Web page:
Tuesday, January 21, 2014

J.R. Murphy, C:

JR Murphy was selected out of the Pendleton school in the second round of the 2009 draft. Murphy was selected as a bat first catcher. However he has progressed nicely behind the plate and is now considered an average or better catcher. With the McCann signing, Murphy has become one of the Yankees best trade chips, but it is entirely possible that they hold on to him and let his value grow in AAA. 

Vital Statistics:

DOB: 5/13/1991
Bats/Throws: R/R
Height: 5-10
Weight: 170

2011 SALL stats (63 gms)   BA/OBP/SLG/WOBA/WRC+                          .297/.343/.457/.357/117

2011 FSL    stats (23 gms)                                                                              .259/.270/.365/.284/70
2012 FSL    stats (67 gms)                                                                              .257/.322/.374/.324/99
2012 EAS   stats (43 gms)                                                                              .231/.306/.408/.319/94
2013 EAS   stats (49 gms)                                                                              .268/.352/.421/.353/116
2013 INTL stats (59 gms)                                                                              .270/.342/.430/.350/117
2013 MLB stats (16 gms)                                                                              .154/.185/.192/.171/-4  


After missing his junior year of high school with a knee injury, Murphy entered the 2009 as a bit of a mystery. However, he impressed scouts at various showcases right before the draft. Murphy was a part of the well regarded IMG Academy, and he won a MVP award for each tournament his team participated in (4). Because of this, his stock was relatively high coming into the draft. Baseball America called him the 12th best prospect in the state of Florida and the 95th best prospect overall, and Keith Law rated him as the 88th best prospect for the 2009 draft.

Murphy was selected as a catcher with the 76th overall pick. The Yankees were able to break his  commitment to the University of Miami by offering him a $1.25 million bonus. This major over-slot signing is very similar to what the team did with Greg Bird, as they were both drafted as bat first catchers. However Murphy was thought to be more athletic at the time of the draft and didn't have to deal with the injuries that Bird had. Because of this, Murphy was able to concentrate on becoming a good defensive catcher.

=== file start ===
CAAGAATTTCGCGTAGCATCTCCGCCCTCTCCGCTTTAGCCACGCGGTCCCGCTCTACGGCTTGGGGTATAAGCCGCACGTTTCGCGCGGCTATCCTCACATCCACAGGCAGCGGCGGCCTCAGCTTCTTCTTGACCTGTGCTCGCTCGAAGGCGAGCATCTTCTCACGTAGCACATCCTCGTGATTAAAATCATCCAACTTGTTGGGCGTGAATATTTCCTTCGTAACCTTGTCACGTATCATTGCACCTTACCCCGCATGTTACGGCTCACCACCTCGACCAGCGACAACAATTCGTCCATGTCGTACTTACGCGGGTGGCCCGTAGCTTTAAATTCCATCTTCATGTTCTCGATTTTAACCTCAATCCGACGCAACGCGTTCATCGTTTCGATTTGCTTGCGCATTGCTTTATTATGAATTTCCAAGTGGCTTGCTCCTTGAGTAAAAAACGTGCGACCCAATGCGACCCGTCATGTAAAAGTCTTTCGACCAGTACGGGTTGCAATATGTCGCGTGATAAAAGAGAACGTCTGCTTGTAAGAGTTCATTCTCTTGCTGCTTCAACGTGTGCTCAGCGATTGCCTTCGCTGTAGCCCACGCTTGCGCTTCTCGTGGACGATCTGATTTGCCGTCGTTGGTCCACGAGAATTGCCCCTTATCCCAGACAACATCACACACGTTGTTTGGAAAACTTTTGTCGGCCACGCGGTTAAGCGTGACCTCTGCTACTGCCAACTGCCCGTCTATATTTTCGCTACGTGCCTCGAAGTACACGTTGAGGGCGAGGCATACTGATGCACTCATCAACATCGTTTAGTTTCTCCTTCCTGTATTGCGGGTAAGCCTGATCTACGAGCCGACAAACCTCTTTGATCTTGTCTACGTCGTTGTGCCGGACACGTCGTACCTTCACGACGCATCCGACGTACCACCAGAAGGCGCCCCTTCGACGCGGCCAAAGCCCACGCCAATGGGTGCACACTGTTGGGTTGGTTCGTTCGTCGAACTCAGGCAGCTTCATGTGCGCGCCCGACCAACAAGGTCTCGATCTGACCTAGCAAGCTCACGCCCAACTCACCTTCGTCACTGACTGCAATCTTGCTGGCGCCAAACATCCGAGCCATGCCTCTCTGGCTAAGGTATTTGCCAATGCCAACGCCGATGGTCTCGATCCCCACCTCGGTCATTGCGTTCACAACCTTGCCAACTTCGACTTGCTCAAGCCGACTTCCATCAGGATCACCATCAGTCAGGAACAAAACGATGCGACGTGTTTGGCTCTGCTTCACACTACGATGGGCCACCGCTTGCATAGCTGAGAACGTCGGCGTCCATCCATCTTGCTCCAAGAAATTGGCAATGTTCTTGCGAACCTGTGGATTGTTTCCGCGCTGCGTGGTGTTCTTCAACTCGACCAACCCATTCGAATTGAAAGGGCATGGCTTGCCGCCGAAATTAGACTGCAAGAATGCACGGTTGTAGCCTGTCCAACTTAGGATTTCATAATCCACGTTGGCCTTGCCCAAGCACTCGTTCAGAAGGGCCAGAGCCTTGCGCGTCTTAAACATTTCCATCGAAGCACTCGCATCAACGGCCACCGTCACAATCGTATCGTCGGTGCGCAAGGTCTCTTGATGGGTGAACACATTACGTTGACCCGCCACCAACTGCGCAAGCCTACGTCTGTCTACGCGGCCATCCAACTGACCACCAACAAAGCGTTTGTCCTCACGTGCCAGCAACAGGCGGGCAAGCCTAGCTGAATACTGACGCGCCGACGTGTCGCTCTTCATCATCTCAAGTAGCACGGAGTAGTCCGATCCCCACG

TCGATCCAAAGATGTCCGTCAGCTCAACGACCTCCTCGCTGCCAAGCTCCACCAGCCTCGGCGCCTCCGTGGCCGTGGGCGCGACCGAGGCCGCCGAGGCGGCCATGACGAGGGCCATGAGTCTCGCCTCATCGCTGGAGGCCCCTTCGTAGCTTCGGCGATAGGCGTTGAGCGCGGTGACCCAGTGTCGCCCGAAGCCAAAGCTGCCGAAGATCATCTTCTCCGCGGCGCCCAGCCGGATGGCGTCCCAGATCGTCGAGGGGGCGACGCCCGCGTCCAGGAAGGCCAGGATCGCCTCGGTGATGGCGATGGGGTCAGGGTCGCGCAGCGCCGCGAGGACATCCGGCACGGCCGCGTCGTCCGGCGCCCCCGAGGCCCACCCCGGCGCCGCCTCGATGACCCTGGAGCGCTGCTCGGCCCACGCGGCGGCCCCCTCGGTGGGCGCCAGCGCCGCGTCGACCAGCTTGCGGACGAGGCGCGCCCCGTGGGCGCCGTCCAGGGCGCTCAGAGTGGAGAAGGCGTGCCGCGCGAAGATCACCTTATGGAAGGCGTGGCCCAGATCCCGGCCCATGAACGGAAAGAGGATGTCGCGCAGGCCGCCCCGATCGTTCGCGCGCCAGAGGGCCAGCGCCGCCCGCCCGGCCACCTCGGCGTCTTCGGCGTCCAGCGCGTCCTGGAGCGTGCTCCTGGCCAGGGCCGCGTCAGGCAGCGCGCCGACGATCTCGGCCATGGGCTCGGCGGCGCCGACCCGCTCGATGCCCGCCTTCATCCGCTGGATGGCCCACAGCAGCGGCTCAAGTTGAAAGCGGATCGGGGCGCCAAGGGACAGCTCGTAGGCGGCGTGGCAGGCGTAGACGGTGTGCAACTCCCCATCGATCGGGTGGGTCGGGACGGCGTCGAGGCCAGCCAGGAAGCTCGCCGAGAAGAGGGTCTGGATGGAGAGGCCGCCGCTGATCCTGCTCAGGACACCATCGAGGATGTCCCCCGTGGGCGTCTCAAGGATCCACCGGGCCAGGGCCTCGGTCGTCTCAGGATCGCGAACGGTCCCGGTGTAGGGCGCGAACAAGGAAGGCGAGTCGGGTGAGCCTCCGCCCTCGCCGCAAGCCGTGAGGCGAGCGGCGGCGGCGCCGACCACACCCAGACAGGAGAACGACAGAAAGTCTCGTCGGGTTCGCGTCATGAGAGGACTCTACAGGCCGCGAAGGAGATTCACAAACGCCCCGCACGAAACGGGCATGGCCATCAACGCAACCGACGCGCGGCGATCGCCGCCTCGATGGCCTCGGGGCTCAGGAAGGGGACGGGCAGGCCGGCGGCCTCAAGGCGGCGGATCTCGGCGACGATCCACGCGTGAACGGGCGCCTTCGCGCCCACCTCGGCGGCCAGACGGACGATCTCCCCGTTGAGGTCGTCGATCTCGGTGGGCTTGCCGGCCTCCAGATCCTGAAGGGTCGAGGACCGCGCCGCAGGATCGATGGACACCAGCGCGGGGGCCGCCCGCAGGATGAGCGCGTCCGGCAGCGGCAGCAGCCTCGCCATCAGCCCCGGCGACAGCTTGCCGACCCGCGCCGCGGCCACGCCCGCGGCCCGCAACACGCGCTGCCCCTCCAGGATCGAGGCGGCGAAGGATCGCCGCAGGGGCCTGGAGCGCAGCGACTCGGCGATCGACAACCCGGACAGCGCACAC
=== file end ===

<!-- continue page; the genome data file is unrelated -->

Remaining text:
Not only did Murphy have to learn to be a good catcher, but because of the other good catching prospects in the system, he had to learn how to play third base as well. 2012 was the first year that he got to really be a full time catcher. For most of his career he has had to battle Yankee prospects like Gary Sanchez, and Kyle Higashioka.This may have slowed down his progress a bit.  But after five seasons in the Yankees' system, scouts agreed that the Yankees succeeded at making him a real catcher.

2013 Performance:

By the end of the 2012 season Murphy established himself as a top 15 prospect in the Yankees system. The reason that he wasn't a top ten prospect was that he had never simultaneity had a good offensive and defensive year. Since Murphy was so focused on becoming a better defender his offensive numbers have never really reached his potential.

That was until 2013 where he hit well at every minor league level. Murphy had a 372. WOBA once park factors are calculated. With this performance it's no surprise that he jumped 11 spots in BA's rankings. The performance also led to him being ranked 18th in BA's top 20 Eastern League prospect list.

Scouting Report:

Murphy doesn't really have one strong tool, but instead is a very well-rounded prospect. Murphy has nice bat that produces line drive power to all fields. He also has enough power to hit 12 or so homeruns a year. His defensive game currently has several strengths. Murphy is very good at throwing out runners, gunning down 48% of attempted runners in AA and AAA. However he still has room to improve, as he allows too many passed balls. Like most catchers Murphy is a below average runner and will only get slower now that he is catching more.


Early on his career Murphy was projected to have a similar overall skill-set to Todd Ziele, but it now appears his glove may be better than that. Murphy ceiling is of a catcher who can hit .278 and get 10-12 homeruns a year.

Since he has a good arm and calls a good game he should be able to become an above average catcher. Especially now that he is on the 40 man roster and will be invited to spring training. At spring training he will be able to learn how to frame pitches from Tony Pena, who has had a positive effect on every catcher he has ever worked with.

2014 Level:

If he's still a Yankee next year Murphy should begin the Year at AAA. He will split time with Austin Romine at that level. Considering Romine's and Francisco Cervelli's injury history he should make the big league club at some point. The Yankees may also look to trade Murphy for a prospect, though prospect for prospect trades are rare. Murphy would be a very good backup catcher in the big leagues and it may be in the Yankees best interest to keep him.


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